While working in Python you may come across cases where you want a quick way to run programs from the command line. This could be your own python scripts or any other command line program. This is where the subprocess module can come into play.
The subprocess module, present in a standard installation of Python is used to run new applications or programs through Python code by creating new processes.
It gives us the ability to:
- spawn new processes
- connect to their input, output and error pipes
- obtain their return codes
A common use for subprocess would be to list files and folders in a directory. This makes use of the run method of subprocess.
The code will differ depending on what operating system you are on. For example, on a windows based computer this would be using the command dir
import subprocess subprocess.run('ls')
import subprocess subprocess.run("dir", shell=True)
In the code above we have:
- import subprocess module
- call the run module from it
- pass the list directory command based on your system (ls/dir). If you are on Windows you will have to additionally pass shell=True because dir is a shell command and you need to tell the system that you want to use it.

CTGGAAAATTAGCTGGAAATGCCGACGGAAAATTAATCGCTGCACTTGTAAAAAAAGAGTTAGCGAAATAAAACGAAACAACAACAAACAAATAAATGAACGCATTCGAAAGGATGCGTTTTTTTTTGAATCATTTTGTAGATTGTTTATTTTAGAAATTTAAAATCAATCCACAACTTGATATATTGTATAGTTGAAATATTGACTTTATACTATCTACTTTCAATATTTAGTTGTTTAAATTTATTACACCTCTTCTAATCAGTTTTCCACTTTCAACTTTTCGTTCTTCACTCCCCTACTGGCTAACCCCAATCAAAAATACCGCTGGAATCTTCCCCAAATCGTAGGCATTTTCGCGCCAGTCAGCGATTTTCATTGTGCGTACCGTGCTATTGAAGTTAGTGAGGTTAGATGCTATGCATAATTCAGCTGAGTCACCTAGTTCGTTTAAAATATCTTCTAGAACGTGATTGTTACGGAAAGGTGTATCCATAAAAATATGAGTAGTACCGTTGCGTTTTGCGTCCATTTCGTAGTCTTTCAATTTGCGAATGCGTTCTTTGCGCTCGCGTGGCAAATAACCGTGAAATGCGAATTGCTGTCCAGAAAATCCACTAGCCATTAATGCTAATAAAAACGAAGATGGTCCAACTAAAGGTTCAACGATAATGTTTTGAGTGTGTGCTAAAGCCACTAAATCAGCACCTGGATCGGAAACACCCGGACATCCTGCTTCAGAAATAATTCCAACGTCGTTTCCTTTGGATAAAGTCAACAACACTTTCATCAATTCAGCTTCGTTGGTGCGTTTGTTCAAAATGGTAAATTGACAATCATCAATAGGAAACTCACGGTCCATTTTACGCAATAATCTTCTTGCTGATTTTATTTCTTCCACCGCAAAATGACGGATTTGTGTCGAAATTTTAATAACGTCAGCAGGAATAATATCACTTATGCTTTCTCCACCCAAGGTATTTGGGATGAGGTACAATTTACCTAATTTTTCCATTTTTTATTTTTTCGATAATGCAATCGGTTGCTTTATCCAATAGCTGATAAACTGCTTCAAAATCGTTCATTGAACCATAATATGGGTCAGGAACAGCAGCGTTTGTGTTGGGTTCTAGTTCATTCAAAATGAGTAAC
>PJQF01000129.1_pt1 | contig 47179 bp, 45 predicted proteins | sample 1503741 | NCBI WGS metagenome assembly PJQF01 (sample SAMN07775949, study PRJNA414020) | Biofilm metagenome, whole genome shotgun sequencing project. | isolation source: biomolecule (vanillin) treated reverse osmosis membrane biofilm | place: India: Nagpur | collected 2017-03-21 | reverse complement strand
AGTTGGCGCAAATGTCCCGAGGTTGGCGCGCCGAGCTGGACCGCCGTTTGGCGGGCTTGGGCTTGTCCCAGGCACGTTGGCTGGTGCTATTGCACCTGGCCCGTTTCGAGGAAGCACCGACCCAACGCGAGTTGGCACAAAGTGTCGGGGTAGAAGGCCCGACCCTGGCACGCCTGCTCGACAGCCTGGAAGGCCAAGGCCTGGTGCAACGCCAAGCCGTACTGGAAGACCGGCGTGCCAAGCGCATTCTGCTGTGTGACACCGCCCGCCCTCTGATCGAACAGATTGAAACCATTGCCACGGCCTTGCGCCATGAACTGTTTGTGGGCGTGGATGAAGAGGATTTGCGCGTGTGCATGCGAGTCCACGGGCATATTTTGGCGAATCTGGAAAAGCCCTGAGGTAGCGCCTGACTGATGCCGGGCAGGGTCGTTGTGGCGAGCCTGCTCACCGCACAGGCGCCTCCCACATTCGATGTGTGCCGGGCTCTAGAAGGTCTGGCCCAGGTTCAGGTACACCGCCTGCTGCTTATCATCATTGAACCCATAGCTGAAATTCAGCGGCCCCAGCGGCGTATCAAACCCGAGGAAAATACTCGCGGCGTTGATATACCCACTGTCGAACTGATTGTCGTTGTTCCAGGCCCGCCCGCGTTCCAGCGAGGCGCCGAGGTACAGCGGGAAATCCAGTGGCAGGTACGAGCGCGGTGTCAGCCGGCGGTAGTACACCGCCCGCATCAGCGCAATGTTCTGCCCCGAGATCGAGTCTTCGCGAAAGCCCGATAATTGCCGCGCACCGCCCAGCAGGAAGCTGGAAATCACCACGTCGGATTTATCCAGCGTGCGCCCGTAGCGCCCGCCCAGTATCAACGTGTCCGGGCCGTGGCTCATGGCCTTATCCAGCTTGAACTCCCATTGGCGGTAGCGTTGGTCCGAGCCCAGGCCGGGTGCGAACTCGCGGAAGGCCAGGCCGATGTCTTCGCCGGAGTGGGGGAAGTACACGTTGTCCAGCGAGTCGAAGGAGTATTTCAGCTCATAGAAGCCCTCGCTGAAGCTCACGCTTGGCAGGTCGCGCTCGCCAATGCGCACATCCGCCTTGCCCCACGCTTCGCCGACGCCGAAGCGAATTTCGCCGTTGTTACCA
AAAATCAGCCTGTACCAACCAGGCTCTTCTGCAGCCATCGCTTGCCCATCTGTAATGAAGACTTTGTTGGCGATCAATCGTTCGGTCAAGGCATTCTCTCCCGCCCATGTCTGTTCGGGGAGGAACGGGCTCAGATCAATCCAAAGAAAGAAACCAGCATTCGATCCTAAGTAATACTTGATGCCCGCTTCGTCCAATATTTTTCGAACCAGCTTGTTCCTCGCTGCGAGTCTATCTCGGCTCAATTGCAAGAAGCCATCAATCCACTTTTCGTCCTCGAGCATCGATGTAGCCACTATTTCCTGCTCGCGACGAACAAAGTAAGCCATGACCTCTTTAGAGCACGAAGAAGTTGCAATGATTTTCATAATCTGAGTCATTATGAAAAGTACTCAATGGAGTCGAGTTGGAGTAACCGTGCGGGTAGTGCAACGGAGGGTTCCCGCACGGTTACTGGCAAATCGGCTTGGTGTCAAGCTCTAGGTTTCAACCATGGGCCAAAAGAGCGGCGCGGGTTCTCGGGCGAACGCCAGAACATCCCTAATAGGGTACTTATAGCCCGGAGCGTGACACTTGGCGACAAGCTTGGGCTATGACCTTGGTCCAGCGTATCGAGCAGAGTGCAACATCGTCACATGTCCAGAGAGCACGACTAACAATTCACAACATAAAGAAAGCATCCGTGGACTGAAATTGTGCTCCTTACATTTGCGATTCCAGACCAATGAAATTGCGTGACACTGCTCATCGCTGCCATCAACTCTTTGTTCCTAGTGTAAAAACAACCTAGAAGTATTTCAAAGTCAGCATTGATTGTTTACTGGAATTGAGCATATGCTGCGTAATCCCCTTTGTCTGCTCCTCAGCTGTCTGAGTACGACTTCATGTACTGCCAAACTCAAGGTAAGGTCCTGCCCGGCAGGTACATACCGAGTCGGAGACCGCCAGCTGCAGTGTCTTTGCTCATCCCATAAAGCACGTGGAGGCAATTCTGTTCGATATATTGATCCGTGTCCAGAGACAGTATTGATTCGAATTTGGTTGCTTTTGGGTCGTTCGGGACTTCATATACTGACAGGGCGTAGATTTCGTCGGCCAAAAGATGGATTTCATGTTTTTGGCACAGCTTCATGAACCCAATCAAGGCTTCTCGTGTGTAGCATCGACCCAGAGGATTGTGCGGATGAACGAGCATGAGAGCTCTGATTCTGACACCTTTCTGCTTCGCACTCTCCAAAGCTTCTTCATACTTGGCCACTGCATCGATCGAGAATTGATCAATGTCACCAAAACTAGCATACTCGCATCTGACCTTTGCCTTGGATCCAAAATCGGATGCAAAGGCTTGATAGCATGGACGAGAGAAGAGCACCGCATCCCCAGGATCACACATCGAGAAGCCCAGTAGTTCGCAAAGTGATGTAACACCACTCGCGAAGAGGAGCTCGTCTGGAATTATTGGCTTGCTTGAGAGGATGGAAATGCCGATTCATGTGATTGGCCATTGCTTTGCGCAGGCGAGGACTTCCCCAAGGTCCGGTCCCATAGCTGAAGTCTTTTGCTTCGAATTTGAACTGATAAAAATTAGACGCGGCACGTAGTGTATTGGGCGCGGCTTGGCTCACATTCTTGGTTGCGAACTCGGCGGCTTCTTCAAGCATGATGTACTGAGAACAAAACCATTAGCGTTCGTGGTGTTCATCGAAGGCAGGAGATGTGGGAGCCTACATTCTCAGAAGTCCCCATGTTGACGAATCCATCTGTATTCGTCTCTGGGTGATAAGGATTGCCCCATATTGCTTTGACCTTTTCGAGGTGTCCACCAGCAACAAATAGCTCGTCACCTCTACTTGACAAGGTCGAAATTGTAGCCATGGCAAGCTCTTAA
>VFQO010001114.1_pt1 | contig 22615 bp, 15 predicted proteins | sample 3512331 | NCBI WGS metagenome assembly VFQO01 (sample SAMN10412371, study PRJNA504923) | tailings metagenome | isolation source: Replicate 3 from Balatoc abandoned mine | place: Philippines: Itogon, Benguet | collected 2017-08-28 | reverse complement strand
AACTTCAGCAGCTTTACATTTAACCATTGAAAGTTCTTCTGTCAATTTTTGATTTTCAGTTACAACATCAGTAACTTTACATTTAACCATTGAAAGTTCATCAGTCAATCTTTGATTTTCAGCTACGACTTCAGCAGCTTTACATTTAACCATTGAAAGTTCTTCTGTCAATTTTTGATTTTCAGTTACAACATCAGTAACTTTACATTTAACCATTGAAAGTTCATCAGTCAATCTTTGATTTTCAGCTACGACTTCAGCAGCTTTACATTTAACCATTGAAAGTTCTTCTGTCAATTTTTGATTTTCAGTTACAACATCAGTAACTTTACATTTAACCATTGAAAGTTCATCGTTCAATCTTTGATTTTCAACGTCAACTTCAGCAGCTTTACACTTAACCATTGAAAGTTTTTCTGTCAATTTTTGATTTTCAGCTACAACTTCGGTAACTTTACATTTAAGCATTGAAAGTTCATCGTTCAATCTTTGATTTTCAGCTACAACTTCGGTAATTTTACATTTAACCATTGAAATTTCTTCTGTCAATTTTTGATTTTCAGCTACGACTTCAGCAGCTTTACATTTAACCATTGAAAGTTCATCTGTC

We automatically got output in the terminal even though we did not print it ourselves. That is how the run command works – it does not capture our command output by default.
Let’s see what happens if we try to capture our command by placing it in a variable
import subprocess result = subprocess.run("dir", shell=True) print(result)
The output is not what you would expect. We get the output still, and a message containing the arguments that were passed and the return code.
If we wanted to capture the output we would modify out code to this:
import subprocess result = subprocess.run(["dir"], shell=True, capture_output=True, text=True) print(result.stdout)
We have added:
capture_output=True: to capture the output
text=True: to decode the output to a readable format since it is captured as bytes
- We then
print result.stdout: the result as standard output
The same can be achieved with the follow code:
import subprocess result = subprocess.run(["ls", "-la"], stdout=subprocess.PIPE, text=True) print(result.stdout)
The difference is stdout=subprocess.PIPE This code performs the same function as capture_output=True
In addition, we use the ls command with the argument of -la both passed as a list
There's still more you can do with subprocess including outputting to a file, reading data from a file, and to trigger programs interactively to name a few things. Find out all of these and more at: Full Article at PythonHowToProgam